Concentration of CO2 in the Atmosphere

A Bunch of B.S. (Building Science, of course!)

Up on The Roof

Nate Gusakov

The toolkit of an energy auditor is a fascinating collection of building science technology: infrared cameras, Wi-Fi-enabled digital manometers, blower doors, fog machines and combustion analyzer. It’s a lot of cool technology. Most of it runs on batteries or needs periodic calibration or has sensors that fail or software that glitches. However, there is one completely free, fail-safe method of seeing exactly where heat is leaking upward out of a house, and it should be used by any well-trained New England energy consultant. All you need is one-half inch to six inches of snow and a day or two of calm, cold weather. What is this method? Looking at the roof.

Picture 1: Most of this roof is well-insulated and shows even, consistent snow cover but melt patterns in the middle tell a different story.

As heated air escapes upward from a house, most of it comes into contact with the underside of the roof sheathing, before it can make its way into the sky. Where it does so, it warms up the roof, and this means that the snow atop the leaky areas melts much faster than snow on well-insulated areas. The result can be a near-perfect ‘fingerprint’ showing where heat is leaking from the house below. I first heard about this method at the Better Buildings by Design Conference put on each year by Efficiency VT, and I’ve made use of it ever since. The pictures are examples from around northern Vermont:

Picture 1 – Most of this roof is well-insulated and shows even, consistent snow cover but melt patterns in the middle tell a different story: When the gable addition (on the right) was built, its roof was only insulated as far as the original eave (bottom of the roof at left). The ‘dead’ space between the two living areas is open to wall cavities below but has no ceiling or rafter insulation. Warm air from the house comes up through the wall (remember our old friend the convection loop?), has free access to the underside of the roof in that area, and consequently warms it up enough to melt the snow. You can even see the line of a rafter in the middle of the melted section. That six- or eight-inches-tall wood rafter provides more insulation to the roof than the one inch of wood roof decking around it, and therefore the snow directly on top of the rafter melts more slowly than the area around it, marking the rafter’s location. The level of detail that can be shown on roofs in this condition is amazing. When the weather is right, a quick walk around the outside of your house can show you a lot about where the air leaks are in your building envelope.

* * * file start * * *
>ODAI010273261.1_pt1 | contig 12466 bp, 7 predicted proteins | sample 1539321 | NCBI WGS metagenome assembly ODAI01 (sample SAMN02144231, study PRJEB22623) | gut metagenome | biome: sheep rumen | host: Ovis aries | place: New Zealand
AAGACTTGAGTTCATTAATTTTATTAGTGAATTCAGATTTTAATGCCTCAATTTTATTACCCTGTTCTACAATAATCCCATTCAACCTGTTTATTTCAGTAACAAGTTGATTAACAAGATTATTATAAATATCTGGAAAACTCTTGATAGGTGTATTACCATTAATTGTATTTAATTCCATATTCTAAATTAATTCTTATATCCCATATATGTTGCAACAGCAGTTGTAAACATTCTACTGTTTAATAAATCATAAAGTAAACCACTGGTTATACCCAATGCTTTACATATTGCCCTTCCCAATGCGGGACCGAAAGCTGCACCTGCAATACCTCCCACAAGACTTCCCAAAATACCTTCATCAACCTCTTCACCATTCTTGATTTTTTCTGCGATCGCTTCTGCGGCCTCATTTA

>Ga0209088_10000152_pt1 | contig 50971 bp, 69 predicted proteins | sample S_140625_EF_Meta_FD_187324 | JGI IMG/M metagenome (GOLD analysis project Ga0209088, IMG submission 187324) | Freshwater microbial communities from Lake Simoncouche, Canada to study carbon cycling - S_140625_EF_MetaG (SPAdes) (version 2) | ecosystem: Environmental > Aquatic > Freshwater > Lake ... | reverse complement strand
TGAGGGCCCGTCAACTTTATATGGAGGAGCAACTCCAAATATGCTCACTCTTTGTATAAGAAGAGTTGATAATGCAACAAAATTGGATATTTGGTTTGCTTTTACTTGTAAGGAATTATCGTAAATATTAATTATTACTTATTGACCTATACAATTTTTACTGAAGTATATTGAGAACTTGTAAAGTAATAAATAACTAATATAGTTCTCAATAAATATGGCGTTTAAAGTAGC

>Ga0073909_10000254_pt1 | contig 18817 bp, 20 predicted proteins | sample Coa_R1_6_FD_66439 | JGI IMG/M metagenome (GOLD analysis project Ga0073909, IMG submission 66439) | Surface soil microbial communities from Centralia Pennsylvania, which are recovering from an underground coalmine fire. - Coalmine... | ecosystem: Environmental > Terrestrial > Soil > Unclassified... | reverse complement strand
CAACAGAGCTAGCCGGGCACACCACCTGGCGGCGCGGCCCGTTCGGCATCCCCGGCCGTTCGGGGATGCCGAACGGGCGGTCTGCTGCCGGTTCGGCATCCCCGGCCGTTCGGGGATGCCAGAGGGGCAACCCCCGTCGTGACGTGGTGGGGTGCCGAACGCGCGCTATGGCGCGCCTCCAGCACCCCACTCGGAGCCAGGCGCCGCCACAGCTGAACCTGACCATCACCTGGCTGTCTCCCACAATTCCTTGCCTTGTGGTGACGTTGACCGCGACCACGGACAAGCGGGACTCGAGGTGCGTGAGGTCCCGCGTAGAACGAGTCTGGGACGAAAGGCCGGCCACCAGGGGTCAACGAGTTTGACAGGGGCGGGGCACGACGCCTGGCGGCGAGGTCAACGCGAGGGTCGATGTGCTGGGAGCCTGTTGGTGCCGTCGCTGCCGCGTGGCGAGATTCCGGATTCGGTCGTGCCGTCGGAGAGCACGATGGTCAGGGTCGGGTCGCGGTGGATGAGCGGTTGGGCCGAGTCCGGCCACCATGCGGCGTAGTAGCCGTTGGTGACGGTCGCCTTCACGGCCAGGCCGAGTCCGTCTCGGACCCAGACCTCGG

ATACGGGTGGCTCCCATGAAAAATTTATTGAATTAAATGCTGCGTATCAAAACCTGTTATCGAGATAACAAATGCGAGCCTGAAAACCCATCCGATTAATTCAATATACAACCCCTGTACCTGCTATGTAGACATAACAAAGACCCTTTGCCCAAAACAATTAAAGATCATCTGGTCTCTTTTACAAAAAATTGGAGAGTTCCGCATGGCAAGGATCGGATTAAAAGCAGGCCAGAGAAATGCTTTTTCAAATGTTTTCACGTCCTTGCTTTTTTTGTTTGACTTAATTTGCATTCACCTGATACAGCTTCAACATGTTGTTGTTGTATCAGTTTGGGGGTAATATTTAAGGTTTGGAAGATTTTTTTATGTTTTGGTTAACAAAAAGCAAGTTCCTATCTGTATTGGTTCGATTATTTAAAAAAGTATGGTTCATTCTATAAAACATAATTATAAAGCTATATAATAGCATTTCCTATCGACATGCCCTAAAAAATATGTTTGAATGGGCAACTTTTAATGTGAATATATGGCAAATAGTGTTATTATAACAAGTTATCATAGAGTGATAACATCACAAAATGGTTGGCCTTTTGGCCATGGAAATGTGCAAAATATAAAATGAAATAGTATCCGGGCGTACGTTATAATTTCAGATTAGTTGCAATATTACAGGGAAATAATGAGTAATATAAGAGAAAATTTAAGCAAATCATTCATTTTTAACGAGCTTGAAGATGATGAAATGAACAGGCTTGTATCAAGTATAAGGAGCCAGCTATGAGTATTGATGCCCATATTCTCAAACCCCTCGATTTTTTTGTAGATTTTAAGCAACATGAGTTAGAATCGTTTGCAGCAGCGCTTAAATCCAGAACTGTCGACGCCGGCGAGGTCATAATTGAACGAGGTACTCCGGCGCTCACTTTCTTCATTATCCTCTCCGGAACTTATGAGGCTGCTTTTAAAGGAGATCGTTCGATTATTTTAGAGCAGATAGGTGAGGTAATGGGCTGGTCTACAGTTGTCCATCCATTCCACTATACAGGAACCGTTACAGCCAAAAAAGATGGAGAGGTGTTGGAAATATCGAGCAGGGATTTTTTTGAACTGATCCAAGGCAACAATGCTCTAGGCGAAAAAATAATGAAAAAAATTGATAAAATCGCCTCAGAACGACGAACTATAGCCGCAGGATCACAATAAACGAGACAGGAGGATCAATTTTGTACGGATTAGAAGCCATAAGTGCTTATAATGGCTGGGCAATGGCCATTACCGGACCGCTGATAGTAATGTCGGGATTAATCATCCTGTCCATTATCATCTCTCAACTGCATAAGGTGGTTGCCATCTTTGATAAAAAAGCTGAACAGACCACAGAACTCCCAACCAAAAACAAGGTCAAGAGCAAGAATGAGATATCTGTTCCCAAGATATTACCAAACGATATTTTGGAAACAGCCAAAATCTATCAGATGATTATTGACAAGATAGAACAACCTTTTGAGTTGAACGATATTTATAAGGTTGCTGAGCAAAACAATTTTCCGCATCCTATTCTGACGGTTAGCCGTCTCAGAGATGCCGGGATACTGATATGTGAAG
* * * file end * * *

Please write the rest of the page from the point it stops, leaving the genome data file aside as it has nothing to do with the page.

Picture 2: The bare section roof on the left is south-facing, and has been melted by sunlight.

Take a look at the example in Picture 2: The bare section roof on the left is south-facing, and has been melted by sunlight. What’s the story being told by the melt pattern on the addition with the swooping porch roof? Line 1 corresponds to the top of the interior wall. Everything below line 1 is dead space over the porch roof, ‘outside’ the thermal envelope of the house. No heat from below means no snow melt. Line 2 corresponds with the ceiling of the second floor. Everything above it is attic space, and as you can see (especially on the left side of line 2), heat escaping into the attic is melting snow more quickly above that line. In between the two, is a sloped ceiling, with some insulation in the rafter bays. What about the big melted stripe in the middle? In this case, the culprit is an interior wall at Line 3. There is still fiberglass insulation across the entire sloped ceiling, but whereas most of the ceiling is air-sealed from inside relatively well by the painted sheetrock, the wall framing cavity was never air-sealed at the top so it acts as a chimney, bringing warm interior air right up to the roof plane where it passes through the fiberglass and melts the snow.

Nate Gusakov is a BPI-Certified auditor, home performance contractor, and energy consultant for Zone 6 Energy in New Haven, VT.

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